Confidence as crucial for rational belief and decision

The standard, Bayesian account of rational belief and decision in terms of probability is often argued to be unable to cope properly with severe uncertainty, of the sort ubiquitous in some areas of policy making. Confidence in Beliefs and Rational Decision Making (to appear in the JUly 2019 issue of the journal Economics and Philosophy; pre-print available here) asks what should replace it as a guide for rational decision making. It provides the most comprehensive defense to date of an account of rational belief and decision that reserves a role for the decision maker’s confidence in beliefs (previously endorsed here and here). Beyond being able to cope with severe uncertainty, the account has strong normative credentials on the main fronts typically evoked as relevant for rational belief and decision. It fares particularly well in comparison to other prominent non-Bayesian models.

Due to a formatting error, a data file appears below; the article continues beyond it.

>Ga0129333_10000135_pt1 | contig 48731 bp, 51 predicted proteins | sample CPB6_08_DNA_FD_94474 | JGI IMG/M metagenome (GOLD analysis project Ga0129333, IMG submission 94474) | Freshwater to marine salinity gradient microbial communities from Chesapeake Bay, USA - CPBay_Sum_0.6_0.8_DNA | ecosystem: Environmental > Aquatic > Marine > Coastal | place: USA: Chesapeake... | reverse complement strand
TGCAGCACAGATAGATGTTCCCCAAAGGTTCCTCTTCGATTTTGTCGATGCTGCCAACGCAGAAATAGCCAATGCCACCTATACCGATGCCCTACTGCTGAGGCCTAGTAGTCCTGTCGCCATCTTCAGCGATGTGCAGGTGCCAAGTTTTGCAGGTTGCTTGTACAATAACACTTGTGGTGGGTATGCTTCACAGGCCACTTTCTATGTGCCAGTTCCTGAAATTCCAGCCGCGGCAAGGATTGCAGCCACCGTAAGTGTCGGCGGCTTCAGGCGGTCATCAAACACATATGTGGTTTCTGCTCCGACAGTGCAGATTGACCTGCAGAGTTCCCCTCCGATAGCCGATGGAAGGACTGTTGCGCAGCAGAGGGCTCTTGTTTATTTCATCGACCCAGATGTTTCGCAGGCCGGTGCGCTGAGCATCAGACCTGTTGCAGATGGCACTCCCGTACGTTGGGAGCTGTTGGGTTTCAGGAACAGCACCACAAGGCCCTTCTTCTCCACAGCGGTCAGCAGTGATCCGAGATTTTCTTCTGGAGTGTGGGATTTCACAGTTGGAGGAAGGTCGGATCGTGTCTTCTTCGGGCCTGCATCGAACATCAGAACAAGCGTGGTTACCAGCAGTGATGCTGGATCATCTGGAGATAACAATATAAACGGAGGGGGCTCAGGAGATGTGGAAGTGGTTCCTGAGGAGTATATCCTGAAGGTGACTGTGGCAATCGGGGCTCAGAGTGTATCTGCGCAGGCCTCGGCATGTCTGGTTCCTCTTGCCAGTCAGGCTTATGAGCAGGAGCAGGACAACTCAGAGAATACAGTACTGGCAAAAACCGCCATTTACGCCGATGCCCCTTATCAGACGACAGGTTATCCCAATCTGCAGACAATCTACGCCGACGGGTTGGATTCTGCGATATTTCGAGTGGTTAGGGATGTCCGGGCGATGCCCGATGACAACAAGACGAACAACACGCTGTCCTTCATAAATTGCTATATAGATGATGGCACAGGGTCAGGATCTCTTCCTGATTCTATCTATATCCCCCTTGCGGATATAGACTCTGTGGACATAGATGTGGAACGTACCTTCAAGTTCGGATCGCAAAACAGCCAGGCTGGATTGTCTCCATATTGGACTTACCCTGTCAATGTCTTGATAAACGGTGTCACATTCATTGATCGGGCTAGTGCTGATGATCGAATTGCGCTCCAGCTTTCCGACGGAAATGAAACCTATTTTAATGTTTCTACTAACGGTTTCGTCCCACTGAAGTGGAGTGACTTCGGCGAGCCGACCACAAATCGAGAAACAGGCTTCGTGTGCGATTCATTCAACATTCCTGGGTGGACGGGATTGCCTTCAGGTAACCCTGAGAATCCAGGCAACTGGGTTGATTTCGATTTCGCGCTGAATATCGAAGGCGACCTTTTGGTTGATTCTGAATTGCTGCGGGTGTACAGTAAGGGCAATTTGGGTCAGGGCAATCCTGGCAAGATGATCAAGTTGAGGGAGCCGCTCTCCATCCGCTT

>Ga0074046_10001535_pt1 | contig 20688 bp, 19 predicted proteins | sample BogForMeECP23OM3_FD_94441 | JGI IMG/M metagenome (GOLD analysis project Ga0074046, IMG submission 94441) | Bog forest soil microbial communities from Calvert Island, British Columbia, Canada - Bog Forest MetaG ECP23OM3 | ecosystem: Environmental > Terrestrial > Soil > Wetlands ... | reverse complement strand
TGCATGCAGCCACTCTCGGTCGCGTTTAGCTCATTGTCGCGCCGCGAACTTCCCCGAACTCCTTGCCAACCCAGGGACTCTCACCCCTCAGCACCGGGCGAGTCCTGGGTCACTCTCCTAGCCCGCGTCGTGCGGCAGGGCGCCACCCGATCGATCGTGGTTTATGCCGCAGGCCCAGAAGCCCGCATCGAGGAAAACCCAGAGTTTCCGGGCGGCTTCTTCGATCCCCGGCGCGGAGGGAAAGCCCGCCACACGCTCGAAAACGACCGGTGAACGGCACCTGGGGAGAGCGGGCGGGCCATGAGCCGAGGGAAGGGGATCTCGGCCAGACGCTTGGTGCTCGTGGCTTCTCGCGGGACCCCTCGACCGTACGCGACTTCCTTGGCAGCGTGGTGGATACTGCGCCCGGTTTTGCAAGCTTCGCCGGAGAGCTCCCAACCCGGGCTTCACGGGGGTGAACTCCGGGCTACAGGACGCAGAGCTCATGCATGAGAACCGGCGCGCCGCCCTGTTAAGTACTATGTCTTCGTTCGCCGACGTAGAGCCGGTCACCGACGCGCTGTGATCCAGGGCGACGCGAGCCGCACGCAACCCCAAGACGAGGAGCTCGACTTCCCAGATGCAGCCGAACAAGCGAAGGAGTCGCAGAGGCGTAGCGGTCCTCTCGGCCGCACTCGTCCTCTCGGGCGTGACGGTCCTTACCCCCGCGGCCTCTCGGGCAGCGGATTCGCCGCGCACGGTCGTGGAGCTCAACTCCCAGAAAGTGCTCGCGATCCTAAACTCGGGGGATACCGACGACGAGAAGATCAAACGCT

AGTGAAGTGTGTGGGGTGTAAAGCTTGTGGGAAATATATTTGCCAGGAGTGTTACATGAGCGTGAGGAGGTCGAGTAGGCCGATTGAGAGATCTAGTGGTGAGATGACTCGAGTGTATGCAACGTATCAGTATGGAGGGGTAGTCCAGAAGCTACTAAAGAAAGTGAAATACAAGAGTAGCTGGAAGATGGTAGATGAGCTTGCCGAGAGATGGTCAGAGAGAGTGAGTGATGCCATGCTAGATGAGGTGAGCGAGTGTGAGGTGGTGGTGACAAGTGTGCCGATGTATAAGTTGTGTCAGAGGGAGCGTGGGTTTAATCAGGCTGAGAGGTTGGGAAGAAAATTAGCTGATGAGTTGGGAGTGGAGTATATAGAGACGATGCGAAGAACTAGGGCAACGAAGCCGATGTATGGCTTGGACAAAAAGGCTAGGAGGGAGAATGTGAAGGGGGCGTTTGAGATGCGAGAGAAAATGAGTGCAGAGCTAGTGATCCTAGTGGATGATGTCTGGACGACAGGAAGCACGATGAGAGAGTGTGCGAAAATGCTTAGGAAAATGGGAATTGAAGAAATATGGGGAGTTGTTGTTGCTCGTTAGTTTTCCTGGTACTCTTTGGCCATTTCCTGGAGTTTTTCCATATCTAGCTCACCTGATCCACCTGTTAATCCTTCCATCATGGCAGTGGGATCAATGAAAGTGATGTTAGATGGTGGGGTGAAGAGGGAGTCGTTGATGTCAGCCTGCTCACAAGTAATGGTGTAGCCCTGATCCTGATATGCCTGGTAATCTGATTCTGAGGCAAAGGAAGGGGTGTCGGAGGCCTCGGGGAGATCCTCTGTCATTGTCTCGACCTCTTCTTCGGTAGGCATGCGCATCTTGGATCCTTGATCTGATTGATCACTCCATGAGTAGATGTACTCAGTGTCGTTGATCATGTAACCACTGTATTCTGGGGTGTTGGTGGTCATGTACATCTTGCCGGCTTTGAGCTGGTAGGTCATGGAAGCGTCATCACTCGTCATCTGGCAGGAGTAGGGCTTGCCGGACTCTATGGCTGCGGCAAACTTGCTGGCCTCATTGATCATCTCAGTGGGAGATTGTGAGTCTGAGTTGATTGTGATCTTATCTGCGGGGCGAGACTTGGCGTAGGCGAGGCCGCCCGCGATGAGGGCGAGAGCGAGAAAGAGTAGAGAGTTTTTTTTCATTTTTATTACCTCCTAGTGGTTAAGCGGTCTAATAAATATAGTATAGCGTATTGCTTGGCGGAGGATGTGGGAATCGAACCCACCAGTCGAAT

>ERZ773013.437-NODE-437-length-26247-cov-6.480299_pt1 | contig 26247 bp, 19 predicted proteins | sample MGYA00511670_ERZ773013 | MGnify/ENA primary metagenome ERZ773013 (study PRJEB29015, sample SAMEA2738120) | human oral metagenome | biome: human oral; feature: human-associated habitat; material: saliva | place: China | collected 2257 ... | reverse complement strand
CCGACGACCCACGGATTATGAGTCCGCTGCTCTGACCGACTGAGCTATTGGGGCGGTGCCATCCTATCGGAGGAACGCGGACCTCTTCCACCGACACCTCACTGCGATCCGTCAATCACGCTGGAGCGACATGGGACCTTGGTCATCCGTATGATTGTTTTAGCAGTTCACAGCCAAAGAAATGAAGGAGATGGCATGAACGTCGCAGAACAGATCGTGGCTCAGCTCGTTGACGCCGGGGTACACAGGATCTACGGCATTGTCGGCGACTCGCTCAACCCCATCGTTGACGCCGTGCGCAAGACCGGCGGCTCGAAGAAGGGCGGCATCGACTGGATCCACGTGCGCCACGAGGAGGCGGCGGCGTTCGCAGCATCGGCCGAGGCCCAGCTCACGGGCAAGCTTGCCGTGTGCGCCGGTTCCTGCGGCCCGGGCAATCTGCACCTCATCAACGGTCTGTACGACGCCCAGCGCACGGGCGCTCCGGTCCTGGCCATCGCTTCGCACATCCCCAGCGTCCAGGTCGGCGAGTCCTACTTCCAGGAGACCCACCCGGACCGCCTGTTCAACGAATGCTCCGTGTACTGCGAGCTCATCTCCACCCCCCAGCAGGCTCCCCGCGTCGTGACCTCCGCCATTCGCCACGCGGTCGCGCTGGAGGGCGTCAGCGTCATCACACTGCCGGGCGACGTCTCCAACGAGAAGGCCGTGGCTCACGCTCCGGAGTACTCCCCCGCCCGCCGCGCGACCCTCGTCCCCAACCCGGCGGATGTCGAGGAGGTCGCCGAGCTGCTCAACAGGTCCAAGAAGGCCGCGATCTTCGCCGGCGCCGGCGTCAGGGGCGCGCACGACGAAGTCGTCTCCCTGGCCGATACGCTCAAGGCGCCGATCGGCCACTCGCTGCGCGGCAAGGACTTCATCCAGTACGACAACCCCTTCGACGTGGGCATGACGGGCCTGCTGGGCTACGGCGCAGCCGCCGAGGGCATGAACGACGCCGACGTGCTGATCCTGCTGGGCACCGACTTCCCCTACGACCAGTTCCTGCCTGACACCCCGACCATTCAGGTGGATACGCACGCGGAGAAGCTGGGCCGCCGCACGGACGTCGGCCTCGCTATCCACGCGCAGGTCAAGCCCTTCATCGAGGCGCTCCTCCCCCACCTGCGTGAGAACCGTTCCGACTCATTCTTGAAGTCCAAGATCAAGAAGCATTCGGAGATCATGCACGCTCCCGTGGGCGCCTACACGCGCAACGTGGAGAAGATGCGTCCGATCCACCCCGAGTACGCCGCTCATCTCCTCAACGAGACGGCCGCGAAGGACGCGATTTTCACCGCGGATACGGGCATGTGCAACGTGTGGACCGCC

More consistent assessment of uncertainties by the Intergovernmental Panel on Climate Change (IPCC)

Reports by the IPCC employ an evolving framework of calibrated language for assessing and communicating degrees of certainty in scientific findings. One challenge for this framework has been ambiguity in the relationship between multiple degree-of-certainty metrics. A new paper in the journal Climatic Change aims to better systematize the interrelation between the IPCC’s probability language and their confidence language, with benefits for consistency among findings and for usability in downstream modeling and decision analysis. [link to the article]